- H1 tags – again not horrible, but could include more target keywords
3. I created an enticing offer to give away for free
In order to get leads, it’s best to create some sort of offer. Informational offers such as whitepapers, eBooks, and guides are very common. Other offers can include discounts, demos, free trials, and free consultations. “Contact Us” is the weakest offer you can have.
Even though we didn’t actually need to create a fully-fleshed out offer for the assignment (we could just have the form with a promise of an offer to come soon), I wanted to actually take this seriously, so I did create an actual offer. I created a one-page guide to some of the top Tudor attractions in London, and the closest Tube stop to each attraction. I made the whole thing in one night using PowerPoint.
4. I put that offer behind a landing page form
I created a landing page with a form so that I could collect viewer’s contact information in exchange for leads. My landing page followed these landing pages best practices:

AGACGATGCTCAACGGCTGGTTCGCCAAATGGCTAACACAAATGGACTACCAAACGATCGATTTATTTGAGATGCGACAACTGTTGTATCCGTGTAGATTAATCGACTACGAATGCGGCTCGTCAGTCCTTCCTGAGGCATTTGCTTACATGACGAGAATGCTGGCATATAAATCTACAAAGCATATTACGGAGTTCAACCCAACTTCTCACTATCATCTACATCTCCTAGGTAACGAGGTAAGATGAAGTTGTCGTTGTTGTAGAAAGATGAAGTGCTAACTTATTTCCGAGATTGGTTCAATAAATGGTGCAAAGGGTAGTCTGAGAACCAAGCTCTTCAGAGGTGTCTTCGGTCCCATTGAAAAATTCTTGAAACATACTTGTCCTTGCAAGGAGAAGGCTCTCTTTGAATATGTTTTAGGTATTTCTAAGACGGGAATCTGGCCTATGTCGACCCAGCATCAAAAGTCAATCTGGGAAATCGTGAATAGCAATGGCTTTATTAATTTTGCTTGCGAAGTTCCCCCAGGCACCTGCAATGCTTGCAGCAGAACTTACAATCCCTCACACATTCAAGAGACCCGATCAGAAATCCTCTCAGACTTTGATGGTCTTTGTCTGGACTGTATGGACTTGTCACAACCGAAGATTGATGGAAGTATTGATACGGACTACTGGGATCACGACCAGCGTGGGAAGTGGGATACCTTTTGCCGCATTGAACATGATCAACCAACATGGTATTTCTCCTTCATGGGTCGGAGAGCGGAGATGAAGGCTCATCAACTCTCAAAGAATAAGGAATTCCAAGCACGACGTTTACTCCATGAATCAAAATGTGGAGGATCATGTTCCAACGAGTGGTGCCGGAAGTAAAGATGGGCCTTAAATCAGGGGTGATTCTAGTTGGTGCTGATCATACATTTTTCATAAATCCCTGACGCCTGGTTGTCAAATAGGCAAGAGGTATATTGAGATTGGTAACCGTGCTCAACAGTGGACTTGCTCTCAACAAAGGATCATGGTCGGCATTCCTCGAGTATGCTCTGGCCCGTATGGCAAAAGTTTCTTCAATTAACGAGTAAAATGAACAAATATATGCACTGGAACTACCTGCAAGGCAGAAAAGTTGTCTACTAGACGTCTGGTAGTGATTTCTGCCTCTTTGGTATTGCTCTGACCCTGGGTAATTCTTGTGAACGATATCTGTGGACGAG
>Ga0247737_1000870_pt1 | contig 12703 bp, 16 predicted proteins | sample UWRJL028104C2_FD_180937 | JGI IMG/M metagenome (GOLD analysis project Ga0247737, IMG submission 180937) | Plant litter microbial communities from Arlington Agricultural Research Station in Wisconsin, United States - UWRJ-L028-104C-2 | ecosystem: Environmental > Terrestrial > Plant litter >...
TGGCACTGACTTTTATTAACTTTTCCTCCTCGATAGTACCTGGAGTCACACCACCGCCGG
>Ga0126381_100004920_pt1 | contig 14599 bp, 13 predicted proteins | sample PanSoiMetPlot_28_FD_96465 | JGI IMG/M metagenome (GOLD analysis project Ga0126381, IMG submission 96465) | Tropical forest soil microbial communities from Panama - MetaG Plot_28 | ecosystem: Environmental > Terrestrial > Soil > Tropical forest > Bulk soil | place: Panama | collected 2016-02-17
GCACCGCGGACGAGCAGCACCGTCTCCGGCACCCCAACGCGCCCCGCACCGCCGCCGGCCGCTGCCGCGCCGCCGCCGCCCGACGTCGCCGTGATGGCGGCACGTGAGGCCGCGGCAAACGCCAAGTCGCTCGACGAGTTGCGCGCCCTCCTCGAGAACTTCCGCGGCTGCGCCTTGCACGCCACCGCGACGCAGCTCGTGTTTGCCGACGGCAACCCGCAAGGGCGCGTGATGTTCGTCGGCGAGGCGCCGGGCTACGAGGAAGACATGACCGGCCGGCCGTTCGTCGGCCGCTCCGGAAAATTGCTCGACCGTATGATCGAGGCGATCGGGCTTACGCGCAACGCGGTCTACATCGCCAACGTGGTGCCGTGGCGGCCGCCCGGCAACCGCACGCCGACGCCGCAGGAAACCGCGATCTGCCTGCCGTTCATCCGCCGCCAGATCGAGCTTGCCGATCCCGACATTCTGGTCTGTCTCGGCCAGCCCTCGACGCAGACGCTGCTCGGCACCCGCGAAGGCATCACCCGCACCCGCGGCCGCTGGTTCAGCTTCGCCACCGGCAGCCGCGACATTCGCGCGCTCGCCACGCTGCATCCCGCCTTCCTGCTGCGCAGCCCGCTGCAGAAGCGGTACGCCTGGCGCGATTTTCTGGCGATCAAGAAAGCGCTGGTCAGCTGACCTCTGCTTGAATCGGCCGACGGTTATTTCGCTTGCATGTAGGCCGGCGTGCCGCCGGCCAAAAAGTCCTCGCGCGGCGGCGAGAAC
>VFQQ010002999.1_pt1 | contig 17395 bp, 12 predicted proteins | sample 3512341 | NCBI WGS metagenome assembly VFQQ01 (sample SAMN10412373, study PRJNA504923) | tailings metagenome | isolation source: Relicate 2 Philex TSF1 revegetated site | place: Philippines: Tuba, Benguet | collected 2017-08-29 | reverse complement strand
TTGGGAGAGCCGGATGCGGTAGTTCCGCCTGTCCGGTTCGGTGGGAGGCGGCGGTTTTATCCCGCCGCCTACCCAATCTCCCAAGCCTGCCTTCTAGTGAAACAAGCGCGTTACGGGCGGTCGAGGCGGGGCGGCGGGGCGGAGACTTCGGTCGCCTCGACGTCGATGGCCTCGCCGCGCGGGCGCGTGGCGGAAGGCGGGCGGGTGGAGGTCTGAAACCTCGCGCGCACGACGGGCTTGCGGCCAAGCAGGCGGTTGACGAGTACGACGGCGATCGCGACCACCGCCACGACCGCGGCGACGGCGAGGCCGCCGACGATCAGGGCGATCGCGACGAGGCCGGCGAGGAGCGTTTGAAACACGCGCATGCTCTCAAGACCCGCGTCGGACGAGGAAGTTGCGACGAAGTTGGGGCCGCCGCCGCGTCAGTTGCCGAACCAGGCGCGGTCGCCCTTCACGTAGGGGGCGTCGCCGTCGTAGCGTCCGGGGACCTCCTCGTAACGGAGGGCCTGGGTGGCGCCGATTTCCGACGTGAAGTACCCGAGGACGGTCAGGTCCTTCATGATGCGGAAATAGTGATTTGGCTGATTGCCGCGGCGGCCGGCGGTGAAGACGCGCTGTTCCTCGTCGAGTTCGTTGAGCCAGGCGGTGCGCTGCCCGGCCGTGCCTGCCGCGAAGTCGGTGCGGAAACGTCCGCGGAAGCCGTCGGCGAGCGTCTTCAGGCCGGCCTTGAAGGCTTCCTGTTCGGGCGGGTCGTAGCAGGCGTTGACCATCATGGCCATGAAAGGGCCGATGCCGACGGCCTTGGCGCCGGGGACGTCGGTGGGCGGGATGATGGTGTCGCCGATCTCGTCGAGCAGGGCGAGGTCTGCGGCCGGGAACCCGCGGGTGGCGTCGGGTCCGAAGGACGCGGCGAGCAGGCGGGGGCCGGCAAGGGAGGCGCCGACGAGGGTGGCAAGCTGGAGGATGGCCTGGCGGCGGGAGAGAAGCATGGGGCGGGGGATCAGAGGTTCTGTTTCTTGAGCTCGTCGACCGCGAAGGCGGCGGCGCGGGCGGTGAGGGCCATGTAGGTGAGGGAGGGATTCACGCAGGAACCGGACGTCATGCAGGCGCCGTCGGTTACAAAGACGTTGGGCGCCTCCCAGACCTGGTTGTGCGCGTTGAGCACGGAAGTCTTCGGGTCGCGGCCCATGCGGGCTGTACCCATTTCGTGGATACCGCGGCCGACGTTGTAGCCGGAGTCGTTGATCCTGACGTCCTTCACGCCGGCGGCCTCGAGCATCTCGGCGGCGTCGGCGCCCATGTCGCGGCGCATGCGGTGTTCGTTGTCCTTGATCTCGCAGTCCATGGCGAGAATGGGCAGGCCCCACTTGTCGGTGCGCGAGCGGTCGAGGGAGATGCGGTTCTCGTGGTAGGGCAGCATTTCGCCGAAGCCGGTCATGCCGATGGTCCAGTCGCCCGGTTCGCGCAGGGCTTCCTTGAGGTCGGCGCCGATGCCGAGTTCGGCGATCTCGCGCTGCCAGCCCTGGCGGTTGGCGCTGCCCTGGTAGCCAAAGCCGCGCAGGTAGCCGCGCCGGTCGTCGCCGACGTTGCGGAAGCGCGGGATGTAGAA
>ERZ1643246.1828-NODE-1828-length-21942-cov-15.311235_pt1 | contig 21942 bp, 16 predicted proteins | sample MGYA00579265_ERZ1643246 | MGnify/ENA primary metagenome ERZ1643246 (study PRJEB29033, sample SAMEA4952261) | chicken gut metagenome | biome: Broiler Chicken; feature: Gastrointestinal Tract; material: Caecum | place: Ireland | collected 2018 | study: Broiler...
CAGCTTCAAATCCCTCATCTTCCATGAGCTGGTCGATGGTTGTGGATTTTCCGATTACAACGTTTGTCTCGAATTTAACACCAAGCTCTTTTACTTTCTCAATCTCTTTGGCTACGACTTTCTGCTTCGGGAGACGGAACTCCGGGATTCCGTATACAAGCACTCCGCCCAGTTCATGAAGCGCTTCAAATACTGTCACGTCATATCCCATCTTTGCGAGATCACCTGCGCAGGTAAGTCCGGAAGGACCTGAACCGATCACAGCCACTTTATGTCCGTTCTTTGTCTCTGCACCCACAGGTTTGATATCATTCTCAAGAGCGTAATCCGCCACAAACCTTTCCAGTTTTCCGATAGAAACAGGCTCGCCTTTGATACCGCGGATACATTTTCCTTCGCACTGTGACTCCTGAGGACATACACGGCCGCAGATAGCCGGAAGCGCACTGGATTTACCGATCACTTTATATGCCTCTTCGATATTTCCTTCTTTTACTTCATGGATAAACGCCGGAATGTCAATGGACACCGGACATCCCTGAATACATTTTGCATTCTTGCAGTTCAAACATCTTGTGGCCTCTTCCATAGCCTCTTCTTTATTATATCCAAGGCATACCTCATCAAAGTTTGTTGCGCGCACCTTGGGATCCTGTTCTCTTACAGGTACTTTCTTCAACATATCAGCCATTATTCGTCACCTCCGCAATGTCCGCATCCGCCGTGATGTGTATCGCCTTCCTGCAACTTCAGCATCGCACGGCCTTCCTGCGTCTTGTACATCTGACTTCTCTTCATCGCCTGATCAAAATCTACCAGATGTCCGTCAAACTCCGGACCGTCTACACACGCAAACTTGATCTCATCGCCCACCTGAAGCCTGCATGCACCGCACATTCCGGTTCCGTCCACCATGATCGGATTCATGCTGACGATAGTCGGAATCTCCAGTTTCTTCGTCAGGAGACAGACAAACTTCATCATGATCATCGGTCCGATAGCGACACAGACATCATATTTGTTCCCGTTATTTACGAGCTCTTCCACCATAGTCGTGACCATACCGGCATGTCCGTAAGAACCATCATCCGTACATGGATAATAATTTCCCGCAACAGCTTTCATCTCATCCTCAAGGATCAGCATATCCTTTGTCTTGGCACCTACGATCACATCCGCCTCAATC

- Headline clearly conveyed the offer and benefit: “Download the FREE Tudor London Tour Guide to Discover the Best Tudor Attractions in London”
- Copy was short, sweet and to the point. I had a couple paragraphs explaining the offer, and a few bullet points outlining the benefits of downloading the offer.
- I included a nice image of what the downloadable offer looks like.
- The form is above the fold, and only asks for what I need to follow-up with that lead later to try and make a “sale.”
- I removed any links leading to other pages on the site, including the top navigation.
5. I placed call to action (CTA) buttons on every website page
I created a nice-looking CTA button with the messaging: Download the Tudor London Tour Guide / GET IT FREE. The word “Free” typically works very well on CTAs (when the offer is actually free, of course). My CTA followed the following best practices: